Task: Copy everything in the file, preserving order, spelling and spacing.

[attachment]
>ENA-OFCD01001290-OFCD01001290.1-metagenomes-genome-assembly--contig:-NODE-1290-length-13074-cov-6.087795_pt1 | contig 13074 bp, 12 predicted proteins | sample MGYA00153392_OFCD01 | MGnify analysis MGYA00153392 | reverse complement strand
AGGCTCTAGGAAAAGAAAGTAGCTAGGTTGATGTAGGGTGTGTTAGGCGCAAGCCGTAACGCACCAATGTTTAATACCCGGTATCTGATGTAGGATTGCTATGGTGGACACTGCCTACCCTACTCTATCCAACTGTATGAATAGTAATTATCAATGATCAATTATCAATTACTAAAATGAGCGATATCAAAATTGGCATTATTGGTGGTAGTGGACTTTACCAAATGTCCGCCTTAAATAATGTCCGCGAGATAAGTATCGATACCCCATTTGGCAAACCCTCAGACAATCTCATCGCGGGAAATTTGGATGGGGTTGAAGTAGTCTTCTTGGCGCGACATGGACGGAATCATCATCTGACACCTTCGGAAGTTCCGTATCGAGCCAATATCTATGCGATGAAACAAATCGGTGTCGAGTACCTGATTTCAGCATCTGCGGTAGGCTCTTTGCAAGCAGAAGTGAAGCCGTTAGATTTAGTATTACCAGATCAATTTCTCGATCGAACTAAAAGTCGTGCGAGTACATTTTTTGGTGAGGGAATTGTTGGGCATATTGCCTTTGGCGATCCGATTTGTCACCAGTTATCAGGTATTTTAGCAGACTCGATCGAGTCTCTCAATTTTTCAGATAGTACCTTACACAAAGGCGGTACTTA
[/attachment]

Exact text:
>ENA-OFCD01001290-OFCD01001290.1-metagenomes-genome-assembly--contig:-NODE-1290-length-13074-cov-6.087795_pt1 | contig 13074 bp, 12 predicted proteins | sample MGYA00153392_OFCD01 | MGnify analysis MGYA00153392 | reverse complement strand
AGGCTCTAGGAAAAGAAAGTAGCTAGGTTGATGTAGGGTGTGTTAGGCGCAAGCCGTAACGCACCAATGTTTAATACCCGGTATCTGATGTAGGATTGCTATGGTGGACACTGCCTACCCTACTCTATCCAACTGTATGAATAGTAATTATCAATGATCAATTATCAATTACTAAAATGAGCGATATCAAAATTGGCATTATTGGTGGTAGTGGACTTTACCAAATGTCCGCCTTAAATAATGTCCGCGAGATAAGTATCGATACCCCATTTGGCAAACCCTCAGACAATCTCATCGCGGGAAATTTGGATGGGGTTGAAGTAGTCTTCTTGGCGCGACATGGACGGAATCATCATCTGACACCTTCGGAAGTTCCGTATCGAGCCAATATCTATGCGATGAAACAAATCGGTGTCGAGTACCTGATTTCAGCATCTGCGGTAGGCTCTTTGCAAGCAGAAGTGAAGCCGTTAGATTTAGTATTACCAGATCAATTTCTCGATCGAACTAAAAGTCGTGCGAGTACATTTTTTGGTGAGGGAATTGTTGGGCATATTGCCTTTGGCGATCCGATTTGTCACCAGTTATCAGGTATTTTAGCAGACTCGATCGAGTCTCTCAATTTTTCAGATAGTACCTTACACAAAGGCGGTACTTA